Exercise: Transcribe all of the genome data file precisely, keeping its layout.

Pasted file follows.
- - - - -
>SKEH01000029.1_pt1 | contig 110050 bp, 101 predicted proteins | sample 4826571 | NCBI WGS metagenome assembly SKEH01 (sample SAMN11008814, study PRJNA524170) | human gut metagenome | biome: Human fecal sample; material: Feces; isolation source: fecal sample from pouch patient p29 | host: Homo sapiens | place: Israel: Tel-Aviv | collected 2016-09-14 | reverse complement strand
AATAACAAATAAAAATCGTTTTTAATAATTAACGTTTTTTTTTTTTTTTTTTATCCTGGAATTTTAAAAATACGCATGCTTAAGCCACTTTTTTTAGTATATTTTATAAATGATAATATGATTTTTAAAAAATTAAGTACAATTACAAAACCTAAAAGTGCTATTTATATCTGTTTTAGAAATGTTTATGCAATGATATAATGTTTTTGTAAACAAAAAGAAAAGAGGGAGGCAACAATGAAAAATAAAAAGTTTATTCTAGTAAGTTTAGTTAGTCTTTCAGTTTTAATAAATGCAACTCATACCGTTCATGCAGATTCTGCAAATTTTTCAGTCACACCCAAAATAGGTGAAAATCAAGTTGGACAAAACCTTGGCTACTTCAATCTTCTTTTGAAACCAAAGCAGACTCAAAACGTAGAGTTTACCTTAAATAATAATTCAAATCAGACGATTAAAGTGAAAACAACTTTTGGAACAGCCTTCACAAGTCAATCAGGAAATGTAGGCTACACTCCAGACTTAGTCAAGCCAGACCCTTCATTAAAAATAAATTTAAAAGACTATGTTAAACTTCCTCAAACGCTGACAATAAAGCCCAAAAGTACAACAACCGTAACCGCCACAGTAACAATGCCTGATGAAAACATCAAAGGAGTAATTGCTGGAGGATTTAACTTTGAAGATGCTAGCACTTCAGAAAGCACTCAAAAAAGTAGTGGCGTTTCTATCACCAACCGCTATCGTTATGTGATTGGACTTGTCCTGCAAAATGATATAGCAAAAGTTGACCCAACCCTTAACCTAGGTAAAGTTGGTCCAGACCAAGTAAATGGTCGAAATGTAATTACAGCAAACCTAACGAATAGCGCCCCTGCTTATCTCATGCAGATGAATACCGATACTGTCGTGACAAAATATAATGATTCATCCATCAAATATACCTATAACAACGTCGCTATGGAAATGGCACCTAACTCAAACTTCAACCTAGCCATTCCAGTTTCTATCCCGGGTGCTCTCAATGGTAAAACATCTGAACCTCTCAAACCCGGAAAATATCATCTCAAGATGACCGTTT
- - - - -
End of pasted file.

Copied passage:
>SKEH01000029.1_pt1 | contig 110050 bp, 101 predicted proteins | sample 4826571 | NCBI WGS metagenome assembly SKEH01 (sample SAMN11008814, study PRJNA524170) | human gut metagenome | biome: Human fecal sample; material: Feces; isolation source: fecal sample from pouch patient p29 | host: Homo sapiens | place: Israel: Tel-Aviv | collected 2016-09-14 | reverse complement strand
AATAACAAATAAAAATCGTTTTTAATAATTAACGTTTTTTTTTTTTTTTTTTATCCTGGAATTTTAAAAATACGCATGCTTAAGCCACTTTTTTTAGTATATTTTATAAATGATAATATGATTTTTAAAAAATTAAGTACAATTACAAAACCTAAAAGTGCTATTTATATCTGTTTTAGAAATGTTTATGCAATGATATAATGTTTTTGTAAACAAAAAGAAAAGAGGGAGGCAACAATGAAAAATAAAAAGTTTATTCTAGTAAGTTTAGTTAGTCTTTCAGTTTTAATAAATGCAACTCATACCGTTCATGCAGATTCTGCAAATTTTTCAGTCACACCCAAAATAGGTGAAAATCAAGTTGGACAAAACCTTGGCTACTTCAATCTTCTTTTGAAACCAAAGCAGACTCAAAACGTAGAGTTTACCTTAAATAATAATTCAAATCAGACGATTAAAGTGAAAACAACTTTTGGAACAGCCTTCACAAGTCAATCAGGAAATGTAGGCTACACTCCAGACTTAGTCAAGCCAGACCCTTCATTAAAAATAAATTTAAAAGACTATGTTAAACTTCCTCAAACGCTGACAATAAAGCCCAAAAGTACAACAACCGTAACCGCCACAGTAACAATGCCTGATGAAAACATCAAAGGAGTAATTGCTGGAGGATTTAACTTTGAAGATGCTAGCACTTCAGAAAGCACTCAAAAAAGTAGTGGCGTTTCTATCACCAACCGCTATCGTTATGTGATTGGACTTGTCCTGCAAAATGATATAGCAAAAGTTGACCCAACCCTTAACCTAGGTAAAGTTGGTCCAGACCAAGTAAATGGTCGAAATGTAATTACAGCAAACCTAACGAATAGCGCCCCTGCTTATCTCATGCAGATGAATACCGATACTGTCGTGACAAAATATAATGATTCATCCATCAAATATACCTATAACAACGTCGCTATGGAAATGGCACCTAACTCAAACTTCAACCTAGCCATTCCAGTTTCTATCCCGGGTGCTCTCAATGGTAAAACATCTGAACCTCTCAAACCCGGAAAATATCATCTCAAGATGACCGTTT